the Irish for rights

Making the point

Central Applications Office animated logo, via their siteMany things about Ireland bemuse visitors to our shores. Two of the most difficult to explain are our electoral system and the programme by which third level places are allocated. I’ll leave the former to other election anoraks for the time being, but the latter is much in the news this week, so I’ll try to give a simple account of how it works.

The Central Applications Office (logo, above left) processes all applications to first year undergraduate courses in the country’s various third level institutions. In early summer, students at the end of their secondary (high) school careers sit a state examination, and the results are published in early August. During the course of that final year, most of the students will have filled in a list of their preferred third level courses and returned it to the CAO. In mid-August, the CAO assign university places to students based on their exam results.

Allocation of places is simply a function of demand and supply. A third level institution will inform the CAO of the number of places in a given course, and the CAO’s computer will allot places on the course to the highest qualified applicants who had applied for that course. The grades of the last-admitted candidate can be regarded as the cut-off for qualification for entry to that course.

In the final state exam, each letter grade is assigned a level of points (eg, an A1 is worth 100 points, a C3 is worth 60 points, etc). The CAO takes each candidate’s best 6 grades to calculate the points total of each candidate (eg, a candidate who got six A1s is will have 600 points, a candidate who got six C3s will have 360 points, etc). Hence, the grades of the last-admitted candidate on a course can be represented in terms of these points, and the entry requirement for any given third-level course in any given year can be represented in terms of points.

Scaled up across every applicant for every third-level course, it is clear that the CAO system is a significant undertaking. This year, the first round of offers of places in third level institutions was made yesterday, and the cut-off points levels for their various law degree offerings are below the jump. (Update: I’ve blogged about the second round final points here).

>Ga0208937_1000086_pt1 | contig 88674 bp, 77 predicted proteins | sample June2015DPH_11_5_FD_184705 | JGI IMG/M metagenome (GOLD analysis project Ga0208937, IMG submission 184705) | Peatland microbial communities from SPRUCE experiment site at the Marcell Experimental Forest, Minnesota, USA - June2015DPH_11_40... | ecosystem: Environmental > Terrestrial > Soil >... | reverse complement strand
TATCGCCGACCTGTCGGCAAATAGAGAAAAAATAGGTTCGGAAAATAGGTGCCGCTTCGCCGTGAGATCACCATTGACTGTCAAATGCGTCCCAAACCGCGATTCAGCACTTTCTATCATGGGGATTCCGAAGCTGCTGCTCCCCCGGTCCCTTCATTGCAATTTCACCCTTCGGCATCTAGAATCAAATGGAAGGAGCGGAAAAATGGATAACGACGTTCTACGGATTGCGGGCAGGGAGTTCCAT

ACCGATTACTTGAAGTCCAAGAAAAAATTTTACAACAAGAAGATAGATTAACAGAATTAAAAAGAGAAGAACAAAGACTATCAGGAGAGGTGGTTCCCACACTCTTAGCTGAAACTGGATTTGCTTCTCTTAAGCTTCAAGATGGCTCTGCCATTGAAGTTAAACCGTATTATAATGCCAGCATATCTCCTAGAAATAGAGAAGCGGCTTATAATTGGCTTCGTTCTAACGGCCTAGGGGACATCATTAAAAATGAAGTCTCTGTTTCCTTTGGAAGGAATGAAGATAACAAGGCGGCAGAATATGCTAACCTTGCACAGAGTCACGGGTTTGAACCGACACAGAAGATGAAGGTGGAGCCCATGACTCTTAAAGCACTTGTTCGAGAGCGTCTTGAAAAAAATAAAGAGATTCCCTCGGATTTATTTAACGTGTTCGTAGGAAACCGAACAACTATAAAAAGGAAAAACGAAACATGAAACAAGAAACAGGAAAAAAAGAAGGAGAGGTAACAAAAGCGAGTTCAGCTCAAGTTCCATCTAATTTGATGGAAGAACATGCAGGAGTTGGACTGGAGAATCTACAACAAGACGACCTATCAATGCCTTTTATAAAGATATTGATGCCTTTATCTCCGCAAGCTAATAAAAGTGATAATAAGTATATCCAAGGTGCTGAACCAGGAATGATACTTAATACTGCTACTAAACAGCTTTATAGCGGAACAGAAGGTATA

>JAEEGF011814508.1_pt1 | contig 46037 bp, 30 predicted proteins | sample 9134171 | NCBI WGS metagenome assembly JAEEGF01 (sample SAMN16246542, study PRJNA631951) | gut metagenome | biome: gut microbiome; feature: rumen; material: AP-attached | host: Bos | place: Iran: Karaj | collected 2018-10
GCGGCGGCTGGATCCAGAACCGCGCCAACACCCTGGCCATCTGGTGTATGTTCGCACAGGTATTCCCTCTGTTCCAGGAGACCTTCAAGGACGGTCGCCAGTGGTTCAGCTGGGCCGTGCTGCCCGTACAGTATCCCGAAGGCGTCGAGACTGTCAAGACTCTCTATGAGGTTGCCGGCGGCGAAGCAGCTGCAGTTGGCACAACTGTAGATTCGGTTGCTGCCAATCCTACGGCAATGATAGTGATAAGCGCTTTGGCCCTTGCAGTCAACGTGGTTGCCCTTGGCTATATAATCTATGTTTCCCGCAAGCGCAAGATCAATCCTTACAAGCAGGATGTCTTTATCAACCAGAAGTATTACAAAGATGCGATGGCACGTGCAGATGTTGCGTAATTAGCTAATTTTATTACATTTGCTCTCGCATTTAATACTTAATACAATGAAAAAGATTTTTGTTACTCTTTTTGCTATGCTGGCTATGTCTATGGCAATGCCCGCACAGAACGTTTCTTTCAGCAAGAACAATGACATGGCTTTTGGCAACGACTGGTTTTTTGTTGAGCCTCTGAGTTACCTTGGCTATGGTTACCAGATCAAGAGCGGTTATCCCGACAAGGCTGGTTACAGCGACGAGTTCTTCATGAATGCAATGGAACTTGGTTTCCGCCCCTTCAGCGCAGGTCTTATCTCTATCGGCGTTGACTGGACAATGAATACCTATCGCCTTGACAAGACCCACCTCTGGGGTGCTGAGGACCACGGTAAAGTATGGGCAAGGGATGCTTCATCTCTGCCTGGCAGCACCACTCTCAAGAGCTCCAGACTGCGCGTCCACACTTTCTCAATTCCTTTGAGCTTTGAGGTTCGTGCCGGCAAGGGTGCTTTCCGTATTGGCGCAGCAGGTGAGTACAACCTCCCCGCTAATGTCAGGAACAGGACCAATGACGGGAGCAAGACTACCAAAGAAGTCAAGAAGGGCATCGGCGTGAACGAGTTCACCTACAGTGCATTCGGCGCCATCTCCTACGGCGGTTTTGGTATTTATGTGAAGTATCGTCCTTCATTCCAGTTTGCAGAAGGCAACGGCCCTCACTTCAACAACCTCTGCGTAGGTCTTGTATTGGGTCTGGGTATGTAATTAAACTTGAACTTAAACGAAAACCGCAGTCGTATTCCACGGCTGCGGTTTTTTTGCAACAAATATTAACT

Athlone IT
AL057 Business and Law 250
AL058 Accounting and Law 310

Carlow IT
CW708 Law 320
CW938 Business with Law 300

University College Cork
CK301 Law 485
CK302 Law and French 490
CK303 Law and German 475
CK304 Law and Irish 515
CK305 Law (Clinical) 505
CK306 Law (International) 540

Dublin Business School
DB514 Business and Law 260
DB568 Law 260

Dublin City University
DC230 Economics Politics and Law 405
DC232 Law and Society (BCL) 445

Griffith College Dublin and Griffith College Cork
GC203 Law (Cork) 310
GC403 Law (Dublin) 300
GC404 Business and Law (Dublin) 265

Trinity College Dublin
TR004 Law 515*
TR017 Law and Business 555*
TR018 Law and French 570
TR019 Law and German 510*
TR020 Law and Political Science 560*

University College Dublin
DN009 Law (BCL) 480*
DN021 Business and Law 485
DN028 BCL Maîtrise 530
DN029 Law with French Law (BCL) 545
DN060 Law with History 510
DN065 Law with Politics 510
DN066 Law with Philosophy 515
DN067 Law with Economics 510

NUI Galway
GY101 Arts 355* (depending on subject choice and progression rules, this can lead to a BA in Legal Science)
GY250 Corporate Law 390
GY251 Civil Law 445

Limerick IT
LC231 Law and Taxation 300

University of Limerick
LM020 Law and Accounting 445
LM029 Law Plus 440

NUI Maynooth
MH101 Arts 375 (Law within Arts: Law can be studied with other Arts subjects in first year, and students fulfilling the necessary criteria can transfer to one of the law degrees)
MH115 Law (BCL) and Arts 450
MH406 Law and Business 450

Waterford Institute of Technology
WD079 Business Management with Law 300
WD140 Legal Studies 305

Other law courses administered through the CAO include:

IT Carlow
CW706 Legal Studies 285
CW926 Business with Law 280

Dublin Business School
DB580 Legal Studies AQA
DB581 Legal and Business Studies 160
DB582 Legal Studies AQA
DB583 Legal and Business Studies 135

Letterkenny IT
LY207 Law 145

Waterford IT
WD013 Legal Studies 270

This list follows the order provided by the CAO. The asterisk * means that not all on this points score were offered places, whilst AQA means all qualified applicants were offered places.

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3 Responses to “Making the point”

  1. […] is a far more elegant explanation than the one I essayed in an earlier post, in which I went on to explain that grades of the last-admitted candidate to a course can be […]

  2. […] and social sciences). This third-level policy brings a concommitant focus at second-level on bonus CAO points for maths generating calls for bonus points for science and a compulsory leaving certificate […]

  3. […] of third level places to Ireland’s school-leavers. Places are allocated on the basis of a complex but transparent system of supply (of courses by third level institutions), demand (for courses by school leavers), and […]

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Me in a hatHi there! Thanks for dropping by. I'm Eoin O'Dell, and this is my blog: Cearta.ie - the Irish for rights.

"Cearta" really is the Irish word for rights, so the title provides a good sense of the scope of this blog.

In general, I write here about private law, free speech, and cyber law; and, in particular, I write about Irish law and education policy.

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